2 convicted killers mistakenly released in Florida
ORLANDO, Fla. (AP) — Two convicted killers serving life in a Florida prison were mistakenly freed in the last three weeks after forged court documents reduced their sentences, authorities said. Relatives picked up one inmate while the other was given a bus ticket and dropped off at a bus station.
Now a manhunt is on for Joseph Jenkins and Charles Walker, both 34, who were released separately from the Carrabelle prison in the Panhandle. Jenkins was let out Sept. 27; Walker was freed Oct. 8.
“These two individuals are out. They shouldn’t be, and we want to get them back in custody,” sheriff’s office spokesman Angelo Nieves said. “This shouldn’t have happened, but it did, and our concern is to get these individuals into custody.”
The Florida Department of Law Enforcement learned about the mistake Tuesday, though it’s not clear exactly how authorities found out about the error.
Jenkins was found guilty of first-degree murder in the 1998 killing of an Orlando man. Jenkins and his cousin, Angelo Pearson, were convicted in the shooting death of Roscue Pugh.
Upon hearing of the Jenkins’ release, his former attorney, Bob Wesley, said he was sure “it wasn’t a cunning master plan.”
Wesley, now an Orlando public defender, recalled his client’s crime and said Jenkins broke into a home of someone he knew and was “not smart enough to pull his ski mask down.”
Walker was convicted of second-degree murder in a 1999 slaying in Orange County. He told investigators that 23-year-old Cedric Slater was bullying him and he fired three shots intending to scare him.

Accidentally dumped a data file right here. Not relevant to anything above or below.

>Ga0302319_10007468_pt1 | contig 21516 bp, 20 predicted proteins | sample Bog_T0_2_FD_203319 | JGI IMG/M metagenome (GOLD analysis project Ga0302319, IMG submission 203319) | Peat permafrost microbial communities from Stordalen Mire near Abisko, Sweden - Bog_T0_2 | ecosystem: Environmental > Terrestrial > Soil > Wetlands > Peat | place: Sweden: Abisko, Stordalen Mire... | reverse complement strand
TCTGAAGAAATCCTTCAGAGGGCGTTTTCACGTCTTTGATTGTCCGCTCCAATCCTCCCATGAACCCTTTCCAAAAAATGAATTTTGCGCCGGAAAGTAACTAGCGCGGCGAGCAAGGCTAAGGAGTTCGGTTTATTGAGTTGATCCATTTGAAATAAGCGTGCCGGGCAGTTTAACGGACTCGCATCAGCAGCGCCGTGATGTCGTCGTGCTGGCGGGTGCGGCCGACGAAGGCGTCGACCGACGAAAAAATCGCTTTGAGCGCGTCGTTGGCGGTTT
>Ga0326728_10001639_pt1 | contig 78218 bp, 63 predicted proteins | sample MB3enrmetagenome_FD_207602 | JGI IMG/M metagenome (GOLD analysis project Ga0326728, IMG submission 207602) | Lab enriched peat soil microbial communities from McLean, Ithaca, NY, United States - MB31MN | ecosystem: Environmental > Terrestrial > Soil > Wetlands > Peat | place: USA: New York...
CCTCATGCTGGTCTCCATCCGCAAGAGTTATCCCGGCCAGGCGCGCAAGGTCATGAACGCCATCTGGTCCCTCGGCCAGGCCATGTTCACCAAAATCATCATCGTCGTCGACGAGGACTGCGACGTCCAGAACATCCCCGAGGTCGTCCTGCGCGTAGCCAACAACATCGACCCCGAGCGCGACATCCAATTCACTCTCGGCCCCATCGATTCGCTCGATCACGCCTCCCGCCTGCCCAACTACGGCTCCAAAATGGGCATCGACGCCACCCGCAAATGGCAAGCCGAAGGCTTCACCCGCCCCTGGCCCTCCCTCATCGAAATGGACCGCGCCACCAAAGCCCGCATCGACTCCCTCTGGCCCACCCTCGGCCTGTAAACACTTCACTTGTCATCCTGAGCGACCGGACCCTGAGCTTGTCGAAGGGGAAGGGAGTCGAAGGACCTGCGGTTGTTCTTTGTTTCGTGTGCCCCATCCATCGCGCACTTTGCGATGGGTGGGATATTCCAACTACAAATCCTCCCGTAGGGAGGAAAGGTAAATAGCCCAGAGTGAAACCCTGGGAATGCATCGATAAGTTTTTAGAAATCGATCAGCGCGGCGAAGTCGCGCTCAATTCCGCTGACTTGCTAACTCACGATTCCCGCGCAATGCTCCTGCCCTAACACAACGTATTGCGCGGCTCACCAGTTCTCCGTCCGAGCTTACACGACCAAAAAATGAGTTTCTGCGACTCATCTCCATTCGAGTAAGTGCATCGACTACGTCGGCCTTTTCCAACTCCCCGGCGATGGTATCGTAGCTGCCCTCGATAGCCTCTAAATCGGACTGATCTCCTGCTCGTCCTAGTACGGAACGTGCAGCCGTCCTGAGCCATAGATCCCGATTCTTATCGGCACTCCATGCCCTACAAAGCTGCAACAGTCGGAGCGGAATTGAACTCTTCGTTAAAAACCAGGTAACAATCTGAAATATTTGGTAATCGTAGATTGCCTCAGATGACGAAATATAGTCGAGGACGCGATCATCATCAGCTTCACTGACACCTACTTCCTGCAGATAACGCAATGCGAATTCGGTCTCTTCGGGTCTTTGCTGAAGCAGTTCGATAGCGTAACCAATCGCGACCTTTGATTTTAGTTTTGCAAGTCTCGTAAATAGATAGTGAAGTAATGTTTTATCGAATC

Walker’s then-defense attorney, Robert LeBlanc, now a judge in Orlando, refused to comment.
The Florida Department of Corrections said the men were released from the Carrabelle prison based on forged documents filed through the Orange County clerk of courts.
One man was picked up by his family and the other was given a bus ticket and brought to a bus station by the Department of Corrections, spokeswoman Misty Cash said. She said prison officials routinely work with inmates who are getting out to make sure they get to their next destination.
“If they need a bus ticket, we’ll provide that for them,” she said.
She wasn’t sure which inmate got the bus ticket.
In both cases, the forged paperwork included motions from an Orlando prosecutor to correct “illegal” sentences, accompanied by orders granting the motions from Chief Circuit Judge Belvin Perry, who presided over the Casey Anthony murder trial in 2011.
Leesa Bainbridge, a spokeswoman for the Orange County clerk of courts, said the office moves thousands of pages of court documents a day and currently has no way of authenticating those that pass through to other agencies.
“We’re kind of like the post office,” Bainbridge said. “It comes in and we move it along.”
In a statement, Corrections Secretary Michael Crews said his agency was “conducting a vigorous and thorough review of releases that were based on modified court orders received from Orange County to ensure that there are no other inmates who have been released based on falsified documents.”
State, county and prison authorities were searching for the men.
“We’re working with other law enforcement partners on how this could have happened, but right now our primary focus is on the manhunt,” said FDLE spokeswoman Gretl Plessinger. “We are in the very early stages of the investigation to determine what happened.”
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